"For a few years ending in 1829, [Sam Patch] gained national celebrity by jumping hundreds of feet over waterfalls in Paterson, N.J., Niagara 0Falls, and Rochester. Patch pioneered a new kind of fame. He was not well born. He did not earn renown for public or military service. Instead, he did stupid stunts that drew crowds, and he earned a living from his fame. 'Sam burst into public consciousness as the Jersey Jumper, the man who leaped waterfalls in the newspapers,' Paul E. Johnson writes in his delightful, crisply written Sam Patch, the Famous Jumper. 'He was a 19th-century hero: no past, no family connections, no firm ties to any place. It was what the public was learning to expect, and it may have been what Sam Patch wanted.' Johnson, who teaches history at the University of South Carolina, attempts to explain what Patch meant by his cryptic motto, 'Some Things Can Be Done as Well as Others' in the context of early-19th-century arguments about the meaning of work, art, nature, and class. The respectable middle class mocked him, but each successful jump made Patch a bigger popular hero. 'Why do we call him a madman or a fool, when he has left his memory around the falls of the Genesee more permanently than if the letters of his name had been hewn into the forehead of the precipice?' Nathaniel Hawthorne asked. 'Was the leaper of cataracts more mad or foolish than other men who throw away life, or misspend it in pursuit of empty fame, and seldom so triumphantly as he?'"—David D. Kirkpatrick, The New York Times Book Review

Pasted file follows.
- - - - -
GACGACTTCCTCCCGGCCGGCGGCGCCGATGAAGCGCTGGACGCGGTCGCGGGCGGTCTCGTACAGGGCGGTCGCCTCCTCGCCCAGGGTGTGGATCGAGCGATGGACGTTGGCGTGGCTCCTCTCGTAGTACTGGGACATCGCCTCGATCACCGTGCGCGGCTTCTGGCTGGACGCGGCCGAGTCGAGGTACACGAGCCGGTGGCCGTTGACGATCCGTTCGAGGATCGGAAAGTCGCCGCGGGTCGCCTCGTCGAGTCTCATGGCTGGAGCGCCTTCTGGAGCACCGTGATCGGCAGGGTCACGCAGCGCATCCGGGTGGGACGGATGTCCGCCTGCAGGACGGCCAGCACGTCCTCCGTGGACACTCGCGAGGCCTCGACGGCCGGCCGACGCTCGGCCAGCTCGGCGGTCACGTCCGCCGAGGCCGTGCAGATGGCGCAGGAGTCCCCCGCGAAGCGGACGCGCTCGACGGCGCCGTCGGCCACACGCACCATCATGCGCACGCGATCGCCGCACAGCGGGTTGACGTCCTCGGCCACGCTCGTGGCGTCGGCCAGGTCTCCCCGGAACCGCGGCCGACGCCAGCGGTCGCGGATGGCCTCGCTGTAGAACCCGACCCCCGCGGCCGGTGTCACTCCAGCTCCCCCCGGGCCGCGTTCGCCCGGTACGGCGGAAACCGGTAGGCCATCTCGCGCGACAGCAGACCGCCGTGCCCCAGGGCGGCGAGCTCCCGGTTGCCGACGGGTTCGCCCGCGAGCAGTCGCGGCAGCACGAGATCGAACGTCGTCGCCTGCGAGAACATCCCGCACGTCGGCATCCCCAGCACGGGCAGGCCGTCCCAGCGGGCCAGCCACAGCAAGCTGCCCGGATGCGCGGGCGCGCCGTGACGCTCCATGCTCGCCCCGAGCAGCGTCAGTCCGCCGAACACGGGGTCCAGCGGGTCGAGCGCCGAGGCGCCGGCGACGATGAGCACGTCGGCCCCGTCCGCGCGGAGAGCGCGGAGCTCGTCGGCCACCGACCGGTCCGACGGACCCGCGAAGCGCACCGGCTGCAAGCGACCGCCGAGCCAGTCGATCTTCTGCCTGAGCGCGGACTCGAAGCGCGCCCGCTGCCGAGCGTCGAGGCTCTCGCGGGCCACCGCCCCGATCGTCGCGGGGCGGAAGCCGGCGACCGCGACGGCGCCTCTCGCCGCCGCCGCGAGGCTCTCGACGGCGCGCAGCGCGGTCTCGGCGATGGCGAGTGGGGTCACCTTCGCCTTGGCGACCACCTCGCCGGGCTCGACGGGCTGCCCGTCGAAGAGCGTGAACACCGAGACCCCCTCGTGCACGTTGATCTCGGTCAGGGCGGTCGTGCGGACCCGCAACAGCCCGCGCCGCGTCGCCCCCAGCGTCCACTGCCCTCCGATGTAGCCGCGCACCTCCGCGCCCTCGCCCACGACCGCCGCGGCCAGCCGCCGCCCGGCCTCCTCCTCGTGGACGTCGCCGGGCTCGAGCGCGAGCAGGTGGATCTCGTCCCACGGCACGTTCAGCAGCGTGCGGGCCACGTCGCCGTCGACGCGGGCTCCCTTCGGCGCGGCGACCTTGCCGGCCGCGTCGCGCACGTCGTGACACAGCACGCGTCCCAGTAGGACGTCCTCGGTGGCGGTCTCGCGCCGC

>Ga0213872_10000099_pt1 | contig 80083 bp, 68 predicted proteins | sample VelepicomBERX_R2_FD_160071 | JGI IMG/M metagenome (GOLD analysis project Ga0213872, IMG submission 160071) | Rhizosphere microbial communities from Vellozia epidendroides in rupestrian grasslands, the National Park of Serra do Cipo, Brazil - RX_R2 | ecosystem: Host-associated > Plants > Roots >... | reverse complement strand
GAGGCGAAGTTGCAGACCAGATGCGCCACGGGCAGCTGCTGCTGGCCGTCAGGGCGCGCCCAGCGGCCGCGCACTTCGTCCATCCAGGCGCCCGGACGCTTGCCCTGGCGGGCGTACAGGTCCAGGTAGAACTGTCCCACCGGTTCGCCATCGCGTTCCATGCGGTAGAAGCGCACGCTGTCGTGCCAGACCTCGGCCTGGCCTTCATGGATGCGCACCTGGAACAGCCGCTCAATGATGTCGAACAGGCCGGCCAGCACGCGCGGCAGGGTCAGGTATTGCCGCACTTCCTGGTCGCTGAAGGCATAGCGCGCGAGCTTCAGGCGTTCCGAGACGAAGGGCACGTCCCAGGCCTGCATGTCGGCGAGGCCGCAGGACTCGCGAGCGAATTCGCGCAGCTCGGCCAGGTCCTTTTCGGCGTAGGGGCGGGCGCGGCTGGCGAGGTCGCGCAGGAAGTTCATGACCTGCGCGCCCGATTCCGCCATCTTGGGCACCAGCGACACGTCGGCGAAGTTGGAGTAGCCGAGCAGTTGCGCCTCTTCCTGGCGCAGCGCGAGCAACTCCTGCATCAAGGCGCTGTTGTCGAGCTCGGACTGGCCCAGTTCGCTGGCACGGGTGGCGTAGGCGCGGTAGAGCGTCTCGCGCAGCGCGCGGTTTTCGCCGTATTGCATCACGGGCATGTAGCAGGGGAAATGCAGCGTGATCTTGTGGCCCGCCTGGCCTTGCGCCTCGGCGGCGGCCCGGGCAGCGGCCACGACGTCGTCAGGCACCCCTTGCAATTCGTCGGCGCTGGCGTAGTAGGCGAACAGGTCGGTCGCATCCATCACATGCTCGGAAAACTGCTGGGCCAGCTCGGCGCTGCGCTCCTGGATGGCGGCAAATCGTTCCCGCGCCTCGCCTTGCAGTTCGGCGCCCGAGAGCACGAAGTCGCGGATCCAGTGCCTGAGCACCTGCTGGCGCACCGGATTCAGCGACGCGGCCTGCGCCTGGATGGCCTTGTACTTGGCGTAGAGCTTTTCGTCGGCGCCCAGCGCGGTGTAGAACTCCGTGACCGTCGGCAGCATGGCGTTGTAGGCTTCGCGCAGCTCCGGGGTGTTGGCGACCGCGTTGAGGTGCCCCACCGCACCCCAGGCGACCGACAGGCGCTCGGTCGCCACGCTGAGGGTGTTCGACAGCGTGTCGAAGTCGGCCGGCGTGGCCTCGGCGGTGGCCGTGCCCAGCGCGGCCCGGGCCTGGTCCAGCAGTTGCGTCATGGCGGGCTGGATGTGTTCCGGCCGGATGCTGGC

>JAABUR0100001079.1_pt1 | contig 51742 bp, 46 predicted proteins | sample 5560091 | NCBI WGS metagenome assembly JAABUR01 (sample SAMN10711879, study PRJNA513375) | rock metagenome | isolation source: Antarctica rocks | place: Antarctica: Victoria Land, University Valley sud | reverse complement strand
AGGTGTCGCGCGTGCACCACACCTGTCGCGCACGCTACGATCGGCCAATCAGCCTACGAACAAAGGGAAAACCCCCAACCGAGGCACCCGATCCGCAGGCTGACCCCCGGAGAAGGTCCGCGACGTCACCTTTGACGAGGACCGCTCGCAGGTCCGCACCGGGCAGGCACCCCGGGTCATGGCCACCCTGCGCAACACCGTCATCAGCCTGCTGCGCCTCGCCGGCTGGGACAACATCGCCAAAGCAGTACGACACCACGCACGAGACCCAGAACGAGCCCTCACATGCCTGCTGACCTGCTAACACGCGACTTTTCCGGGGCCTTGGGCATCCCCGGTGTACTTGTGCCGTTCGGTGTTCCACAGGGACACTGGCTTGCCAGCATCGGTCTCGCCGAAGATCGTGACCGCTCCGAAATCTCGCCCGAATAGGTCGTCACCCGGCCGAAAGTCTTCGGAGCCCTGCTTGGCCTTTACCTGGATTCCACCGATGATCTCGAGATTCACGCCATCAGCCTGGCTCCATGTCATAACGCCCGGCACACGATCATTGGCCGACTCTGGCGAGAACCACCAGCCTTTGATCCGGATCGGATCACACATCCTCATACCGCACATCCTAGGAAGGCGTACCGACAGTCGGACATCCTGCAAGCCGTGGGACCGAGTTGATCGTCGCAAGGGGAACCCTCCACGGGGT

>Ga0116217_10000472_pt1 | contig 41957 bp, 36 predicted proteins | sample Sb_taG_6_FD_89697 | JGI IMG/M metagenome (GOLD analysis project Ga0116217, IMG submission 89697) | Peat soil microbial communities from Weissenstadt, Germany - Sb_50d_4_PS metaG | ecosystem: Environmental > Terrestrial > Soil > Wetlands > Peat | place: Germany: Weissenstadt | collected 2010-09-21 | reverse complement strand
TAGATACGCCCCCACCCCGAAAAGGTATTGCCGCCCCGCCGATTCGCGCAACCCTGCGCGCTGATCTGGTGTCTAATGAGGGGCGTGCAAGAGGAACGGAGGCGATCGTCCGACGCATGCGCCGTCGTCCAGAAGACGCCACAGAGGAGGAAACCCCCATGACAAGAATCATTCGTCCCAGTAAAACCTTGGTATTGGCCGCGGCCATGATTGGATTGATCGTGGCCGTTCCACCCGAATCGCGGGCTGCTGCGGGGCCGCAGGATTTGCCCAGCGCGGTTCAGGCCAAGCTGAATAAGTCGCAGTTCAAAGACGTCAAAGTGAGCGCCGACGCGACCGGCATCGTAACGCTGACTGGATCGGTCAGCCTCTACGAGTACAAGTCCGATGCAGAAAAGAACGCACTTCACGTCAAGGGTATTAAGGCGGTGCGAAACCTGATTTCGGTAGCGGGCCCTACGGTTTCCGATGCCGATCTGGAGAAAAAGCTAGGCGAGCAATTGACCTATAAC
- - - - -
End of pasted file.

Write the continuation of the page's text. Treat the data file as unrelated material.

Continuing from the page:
"Johnson paints brilliant scenes on small canvases. Through intense archival work, he observes historical actors in little spaces over confined periods of time. And then he tells stories, nicely honed stories filled with immediacy. Added layers of context and interpretation make these stories come alive with meaning . . . Patch's story—which Johnson recovers through some remarkable historical detective work—helps us understand the new American social structure and the relationships between classes [and] helps reveal a whole new American world that was just opening up early in the 19th Century . . . Sam Patch, the Famous Jumper reminds us that the past is filled with serendipity. Turn one of those odd corners of history and suddenly you confront a fascinating and unexpected scene. All the better if your guide is one as sharp and wry as Paul Johnson."—Elliot J. Gorn, Chicago Tribune